Notre Dame Journal of International, Comparative & Human Rights Law, p. 94, 2011
20 Pages Posted: 4 Mar 2012
Date Written: May 6, 2011
Individuals living in the United States who are not citizens comprise seven percent of the U.S. population. These non-citizens have a specific status under U.S. law, and that status dictates entitlement and access to health care benefits and services. And the news is not good. Individuals without so-called legal status suffer tremendous barriers to access to care and are harmed as a consequence. This article first examines what non-citizens of any country can expect in terms of health and health care by virtue of the existence of the international human right to health. Second, this article explores what non-citizens in the United States can expect in terms of health care under the laws of the United States. Finally, this article will examine how trade law and immigration law can be modified to improve access to health care among non-citizens in ways that conform to the norms established by the international human right to health. The article concludes with a statement of principles that should guide the recognition of the international human right to health for all who live in a country in which they are non-citizens.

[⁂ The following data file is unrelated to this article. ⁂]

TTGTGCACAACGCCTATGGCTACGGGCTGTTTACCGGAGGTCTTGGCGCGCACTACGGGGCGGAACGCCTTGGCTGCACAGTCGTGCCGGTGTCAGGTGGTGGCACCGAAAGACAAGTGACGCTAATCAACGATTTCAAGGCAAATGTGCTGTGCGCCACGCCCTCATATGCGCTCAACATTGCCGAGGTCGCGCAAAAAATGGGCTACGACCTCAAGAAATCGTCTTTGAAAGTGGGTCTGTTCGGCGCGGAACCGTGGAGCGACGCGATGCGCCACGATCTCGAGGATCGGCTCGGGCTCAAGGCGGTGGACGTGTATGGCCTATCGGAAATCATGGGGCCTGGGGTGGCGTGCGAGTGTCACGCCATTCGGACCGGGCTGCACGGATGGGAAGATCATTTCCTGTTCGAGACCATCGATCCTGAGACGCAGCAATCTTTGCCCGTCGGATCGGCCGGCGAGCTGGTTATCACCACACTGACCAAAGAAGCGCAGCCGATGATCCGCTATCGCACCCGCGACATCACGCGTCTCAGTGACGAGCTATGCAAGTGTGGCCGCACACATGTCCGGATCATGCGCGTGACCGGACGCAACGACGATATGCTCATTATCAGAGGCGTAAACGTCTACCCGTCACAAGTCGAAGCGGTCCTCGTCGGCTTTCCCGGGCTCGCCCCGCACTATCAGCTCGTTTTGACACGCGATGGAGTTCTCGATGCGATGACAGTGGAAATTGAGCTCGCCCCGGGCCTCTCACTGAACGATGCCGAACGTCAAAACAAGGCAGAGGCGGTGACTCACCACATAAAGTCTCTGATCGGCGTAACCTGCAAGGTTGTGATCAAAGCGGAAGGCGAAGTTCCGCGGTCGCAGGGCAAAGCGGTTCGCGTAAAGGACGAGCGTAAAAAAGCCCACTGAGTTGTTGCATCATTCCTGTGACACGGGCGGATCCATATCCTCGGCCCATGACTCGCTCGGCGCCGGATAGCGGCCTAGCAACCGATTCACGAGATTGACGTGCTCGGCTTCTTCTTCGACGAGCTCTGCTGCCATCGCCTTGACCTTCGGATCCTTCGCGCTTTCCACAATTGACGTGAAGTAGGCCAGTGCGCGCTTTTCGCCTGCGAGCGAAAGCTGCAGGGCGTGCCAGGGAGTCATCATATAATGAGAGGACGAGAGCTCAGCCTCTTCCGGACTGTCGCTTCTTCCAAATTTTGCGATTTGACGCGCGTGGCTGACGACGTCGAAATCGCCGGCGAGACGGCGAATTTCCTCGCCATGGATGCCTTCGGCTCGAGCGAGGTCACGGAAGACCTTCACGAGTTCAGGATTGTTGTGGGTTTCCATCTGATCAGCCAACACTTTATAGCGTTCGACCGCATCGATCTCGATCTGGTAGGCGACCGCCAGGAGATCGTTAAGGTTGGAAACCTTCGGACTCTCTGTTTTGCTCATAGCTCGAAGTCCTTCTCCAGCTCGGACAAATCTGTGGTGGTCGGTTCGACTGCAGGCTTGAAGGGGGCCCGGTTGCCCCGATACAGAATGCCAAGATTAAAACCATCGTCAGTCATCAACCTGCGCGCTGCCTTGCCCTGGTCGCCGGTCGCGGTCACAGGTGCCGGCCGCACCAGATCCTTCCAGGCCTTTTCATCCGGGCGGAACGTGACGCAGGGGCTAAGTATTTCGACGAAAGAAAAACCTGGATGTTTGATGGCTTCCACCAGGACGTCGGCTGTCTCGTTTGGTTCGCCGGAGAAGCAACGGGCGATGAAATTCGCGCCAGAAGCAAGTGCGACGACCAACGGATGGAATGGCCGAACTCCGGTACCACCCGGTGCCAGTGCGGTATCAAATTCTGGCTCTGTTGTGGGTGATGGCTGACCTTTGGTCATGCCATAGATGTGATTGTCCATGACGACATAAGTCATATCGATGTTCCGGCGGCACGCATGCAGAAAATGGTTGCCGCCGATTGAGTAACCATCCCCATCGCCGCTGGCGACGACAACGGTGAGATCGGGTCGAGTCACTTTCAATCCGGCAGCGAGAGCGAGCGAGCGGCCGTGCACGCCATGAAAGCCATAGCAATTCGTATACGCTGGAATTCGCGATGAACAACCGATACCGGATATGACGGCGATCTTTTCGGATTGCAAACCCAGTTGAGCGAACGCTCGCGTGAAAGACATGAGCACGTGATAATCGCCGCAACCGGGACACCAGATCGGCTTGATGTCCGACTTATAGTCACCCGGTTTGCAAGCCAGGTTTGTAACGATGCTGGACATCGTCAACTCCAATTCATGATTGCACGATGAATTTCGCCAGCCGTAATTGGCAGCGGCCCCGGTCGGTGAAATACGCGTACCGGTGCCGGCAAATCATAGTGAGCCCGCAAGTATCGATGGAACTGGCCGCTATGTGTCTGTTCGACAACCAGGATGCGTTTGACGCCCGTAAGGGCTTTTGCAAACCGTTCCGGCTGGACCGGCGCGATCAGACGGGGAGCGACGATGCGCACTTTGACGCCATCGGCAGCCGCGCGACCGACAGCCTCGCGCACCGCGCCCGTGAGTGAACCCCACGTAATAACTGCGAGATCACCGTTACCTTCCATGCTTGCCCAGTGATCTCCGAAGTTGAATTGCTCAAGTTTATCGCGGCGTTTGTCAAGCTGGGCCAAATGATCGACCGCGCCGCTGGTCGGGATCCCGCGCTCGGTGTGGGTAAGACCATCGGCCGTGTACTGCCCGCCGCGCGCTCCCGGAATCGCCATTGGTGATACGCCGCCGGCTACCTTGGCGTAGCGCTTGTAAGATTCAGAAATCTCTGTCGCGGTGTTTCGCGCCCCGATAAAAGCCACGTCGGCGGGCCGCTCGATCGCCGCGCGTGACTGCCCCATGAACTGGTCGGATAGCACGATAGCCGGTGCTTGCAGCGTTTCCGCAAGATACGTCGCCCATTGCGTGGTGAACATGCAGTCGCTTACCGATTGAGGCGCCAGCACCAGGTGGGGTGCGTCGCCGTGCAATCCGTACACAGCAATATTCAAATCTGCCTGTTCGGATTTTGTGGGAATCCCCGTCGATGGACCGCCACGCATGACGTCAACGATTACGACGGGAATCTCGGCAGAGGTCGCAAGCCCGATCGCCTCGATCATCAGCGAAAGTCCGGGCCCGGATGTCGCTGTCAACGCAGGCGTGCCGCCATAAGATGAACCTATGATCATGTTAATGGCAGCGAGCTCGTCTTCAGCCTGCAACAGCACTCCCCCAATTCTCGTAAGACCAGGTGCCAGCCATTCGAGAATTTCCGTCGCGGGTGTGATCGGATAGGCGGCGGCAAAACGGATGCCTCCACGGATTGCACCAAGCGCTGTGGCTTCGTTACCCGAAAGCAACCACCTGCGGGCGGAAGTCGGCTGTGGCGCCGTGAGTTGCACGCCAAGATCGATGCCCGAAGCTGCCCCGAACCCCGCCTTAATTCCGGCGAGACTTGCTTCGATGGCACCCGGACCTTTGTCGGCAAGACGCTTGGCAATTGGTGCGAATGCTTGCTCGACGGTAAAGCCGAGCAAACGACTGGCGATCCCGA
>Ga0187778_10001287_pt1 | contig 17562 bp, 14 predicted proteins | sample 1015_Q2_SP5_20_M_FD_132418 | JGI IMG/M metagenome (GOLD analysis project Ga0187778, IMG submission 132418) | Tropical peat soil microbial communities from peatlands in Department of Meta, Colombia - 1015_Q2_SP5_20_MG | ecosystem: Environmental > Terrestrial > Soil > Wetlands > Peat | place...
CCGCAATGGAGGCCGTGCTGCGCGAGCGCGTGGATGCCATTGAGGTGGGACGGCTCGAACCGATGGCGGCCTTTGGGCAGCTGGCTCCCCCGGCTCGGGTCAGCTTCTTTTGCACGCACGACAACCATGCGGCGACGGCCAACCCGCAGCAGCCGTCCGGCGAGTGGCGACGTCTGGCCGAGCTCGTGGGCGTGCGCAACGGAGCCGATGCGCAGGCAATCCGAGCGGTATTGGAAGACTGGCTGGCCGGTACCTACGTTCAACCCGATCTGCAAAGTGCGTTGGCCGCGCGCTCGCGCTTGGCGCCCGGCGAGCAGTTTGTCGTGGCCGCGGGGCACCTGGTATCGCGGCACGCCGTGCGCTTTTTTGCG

Keywords: immigration, human rights, right to health
Suggested Citation: Suggested Citation
Kinney, Eleanor D., Realizing the International Human Right to Health for Noncitizens in the United States (May 6, 2011). Notre Dame Journal of International, Comparative & Human Rights Law, p. 94, 2011. Available at SSRN: https://ssrn.com/abstract=1833400